Pressure-treated wood is one of the least expensive outdoor decking material options on the market. It costs $2.50-$4.50 per square foot and is easy to install with standard decking screws and clips. Pressure-treated lumber is made from wood infused with chemical preservatives such as borate mineral salts or copper and ammonium alkyl. As these chemicals are forced into the wood, it expands and becomes heavier, though over time the wood will shrink again. This natural shrinkage leads to some “checks” or cracking, and can cause paint to flake if you choose that finish.
For this reason, many people choose to stain a pressure-treated deck rather than paint it. However, stained boards will need to be sanded and refinished several times over the life of the deck. This job requires power washing to remove mold and mildew, sanding to remove old stains and prepare a fresh surface for the new finish, and regular restaining to lock out moisture and prevent rot or insect damage. Depending on how harsh conditions are in your neighborhood, you may need to make time for an annual ritual of restaining your deck—and budget for the extra cost.
Though pressure-treated decking has a lower upfront cost, you can avoid the extra maintenance costs by choosing a composite alternative. Trex Enhance® composite decking comes in seven colors that never fade over time, so you can spend more time enjoying your deck instead of sanding and staining it. Each board features a wood-grain texture for a natural look without all the work. All Enhance products work together, so you can mix and match trim for a custom look.
Pressure-treated lumber is typically made of pine, an inexpensive softwood. But pine isn’t the only choice for wood decking. Cedar and redwood are softwoods with natural resistance to rot and insect damage. There are also hardwoods such as Brazilian wood, teak, Ipe, mahogany, and eucalyptus. These premium woods are sought-after for decking due to their beauty and durability. However, no natural wood will last forever without some additional protection from the elements, so even premium hardwoods require the same regular maintenance that pressure-treated lumber does: power washing, sanding, and refinishing with stain or a clear coat for protection. Without stain, even these hardwoods will fade down to a more silvery or grayish tone as they age.
Premium wood decking is also expensive. Depending on the species of wood, it generally costs from $5-$25 per square foot—about twice as much as composite and five times as much as pressure-treated wood. The high price is due in part to import costs. It’s also worth noting that there is an environmental cost to harvesting hardwood from forests, whereas composite decking is sustainably manufactured.
Composite decking, such as Trex Select® Composite Decking, is an eco-friendly alternative decking material to costly and unsustainable premium woods. Trex composite decking is made of 95% recycled plastic film and reclaimed wood. These composite decking materials offer high performance, including standing up to weather events and unavoidable weekend mishaps like spilled wine or punch. Trex boards also resist mold and mildew in damp environments.
There are several types of plastic decking, including polymer capped and PVC decking. Unlike composite decking, these products are made from 100% plastic—no wood included. Like composite decking, PVC decking and polymer capped PVC decking is highly stable and unlikely to warp or splinter. Some polymer wrapped options have a composite core inside a vinyl shell. Plastic decking is a very low-maintenance choice for decks, as they never need to be painted or stained, merely cleaned regularly. Plastic decking is durable and can last between 25 and 30 years without significant upkeep.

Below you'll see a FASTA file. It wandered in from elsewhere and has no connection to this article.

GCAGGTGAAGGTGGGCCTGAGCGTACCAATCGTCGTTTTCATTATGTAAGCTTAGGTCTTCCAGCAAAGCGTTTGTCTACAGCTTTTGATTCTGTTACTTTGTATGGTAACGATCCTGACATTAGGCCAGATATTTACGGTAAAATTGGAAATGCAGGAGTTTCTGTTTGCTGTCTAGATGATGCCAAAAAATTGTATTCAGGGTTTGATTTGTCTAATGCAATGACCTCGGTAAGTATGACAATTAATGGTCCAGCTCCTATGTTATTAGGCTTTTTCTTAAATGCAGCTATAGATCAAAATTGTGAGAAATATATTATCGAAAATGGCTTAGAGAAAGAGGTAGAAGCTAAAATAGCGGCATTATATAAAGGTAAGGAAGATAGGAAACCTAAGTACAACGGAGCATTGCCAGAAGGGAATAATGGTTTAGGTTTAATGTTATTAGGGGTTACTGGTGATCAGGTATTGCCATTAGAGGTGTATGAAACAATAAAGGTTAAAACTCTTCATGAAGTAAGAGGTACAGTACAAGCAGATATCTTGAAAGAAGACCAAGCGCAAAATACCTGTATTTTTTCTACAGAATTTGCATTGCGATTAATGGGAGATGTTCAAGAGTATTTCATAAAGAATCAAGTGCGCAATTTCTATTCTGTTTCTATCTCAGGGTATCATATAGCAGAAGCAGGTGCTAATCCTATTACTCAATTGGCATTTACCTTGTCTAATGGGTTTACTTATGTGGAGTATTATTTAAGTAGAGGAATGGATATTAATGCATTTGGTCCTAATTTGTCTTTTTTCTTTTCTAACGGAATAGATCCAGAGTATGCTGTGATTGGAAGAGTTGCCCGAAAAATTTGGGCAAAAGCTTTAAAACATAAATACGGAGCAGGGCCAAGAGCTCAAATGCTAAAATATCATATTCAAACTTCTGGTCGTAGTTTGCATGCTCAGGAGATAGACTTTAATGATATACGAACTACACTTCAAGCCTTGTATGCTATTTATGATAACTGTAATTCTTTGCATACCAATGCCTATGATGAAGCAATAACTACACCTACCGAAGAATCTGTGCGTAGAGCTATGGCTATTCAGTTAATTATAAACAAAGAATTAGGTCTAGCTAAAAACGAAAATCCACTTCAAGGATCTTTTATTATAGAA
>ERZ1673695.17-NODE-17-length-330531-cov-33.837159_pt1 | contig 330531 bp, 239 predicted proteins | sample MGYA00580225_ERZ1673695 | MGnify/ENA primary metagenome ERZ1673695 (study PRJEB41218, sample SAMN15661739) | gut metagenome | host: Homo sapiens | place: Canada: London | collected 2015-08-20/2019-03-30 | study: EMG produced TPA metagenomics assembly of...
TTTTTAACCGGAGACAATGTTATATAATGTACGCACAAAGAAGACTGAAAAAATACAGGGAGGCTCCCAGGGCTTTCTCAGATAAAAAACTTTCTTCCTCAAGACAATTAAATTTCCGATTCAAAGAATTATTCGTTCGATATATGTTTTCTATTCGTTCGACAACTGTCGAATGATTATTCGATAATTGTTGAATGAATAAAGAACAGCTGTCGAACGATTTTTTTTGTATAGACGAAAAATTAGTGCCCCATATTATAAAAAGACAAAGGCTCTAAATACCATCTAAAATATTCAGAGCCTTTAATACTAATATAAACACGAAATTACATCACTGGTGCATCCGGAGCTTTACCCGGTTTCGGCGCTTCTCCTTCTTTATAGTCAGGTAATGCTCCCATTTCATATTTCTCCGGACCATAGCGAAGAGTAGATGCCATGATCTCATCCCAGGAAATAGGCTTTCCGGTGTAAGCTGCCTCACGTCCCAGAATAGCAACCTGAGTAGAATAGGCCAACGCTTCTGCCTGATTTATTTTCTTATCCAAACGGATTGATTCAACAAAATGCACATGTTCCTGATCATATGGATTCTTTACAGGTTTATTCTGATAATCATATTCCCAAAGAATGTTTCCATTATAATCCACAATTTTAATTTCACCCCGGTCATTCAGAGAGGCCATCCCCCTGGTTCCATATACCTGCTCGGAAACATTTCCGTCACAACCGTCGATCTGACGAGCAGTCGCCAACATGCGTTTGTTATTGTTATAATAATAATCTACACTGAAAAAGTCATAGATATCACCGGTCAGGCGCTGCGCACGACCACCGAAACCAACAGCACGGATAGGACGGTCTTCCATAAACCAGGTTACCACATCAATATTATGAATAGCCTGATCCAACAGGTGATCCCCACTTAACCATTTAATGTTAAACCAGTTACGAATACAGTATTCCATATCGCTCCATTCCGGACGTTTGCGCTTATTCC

However, plastic decking can be quite expensive, costing from $11.82-$26.23 per square foot. Many plastic decking systems also require special fasteners, which can further drive up the cost of installation — or the time involved in a DIY project as the learning curve can be steep. While upkeep is easy and plastic decks last for decades, they often cannot be recycled at the end of their life span and are not biodegradable, so they often end up taking up space in landfills when decks are rebuilt.
Instead of using plastic composites that are expensive and detrimental to the environment, Trex offers alternative decking material that is both sustainable and affordable. Products such as Trex Transcend® Lineage Composite Decking cost less than most plastic decking materials and can last longer than composite decking and plastic decking options. On-trend color options and subtle grain patterns look and feel more like real wood than plastic or PVC decking, making Trex a great alternative in applications where authenticity is important.
So, what is the best decking material to use in your next outdoor decking project? For most people, the answer will strike a balance of affordability and low maintenance without compromising on aesthetics. Pressure-treated wood is the cheapest option up front, but it will need significant maintenance in the form of power washing, sanding, and restaining to keep it looking good and to protect it from the elements. Premium woods cost more and still need the same upkeep over time. Plastics, on the other hand, need little maintenance but are often the most expensive option—and one that often doesn’t look or feel much like wood, either.
Composite decking made of sustainable reclaimed wood and recycled plastic film hits the sweet spot. Though it costs more than pressure-treated pine initially, it requires only an inexpensive annual cleaning to maintain its good looks over its lifespan. Composite boards don't fade, warp, or run the risk of damage from insects like termites and carpenter ants. Trex composite decking comes in a variety of colors, wood grains, and price points, so you can get everything you need in a deck without sacrificing your time or busting your budget.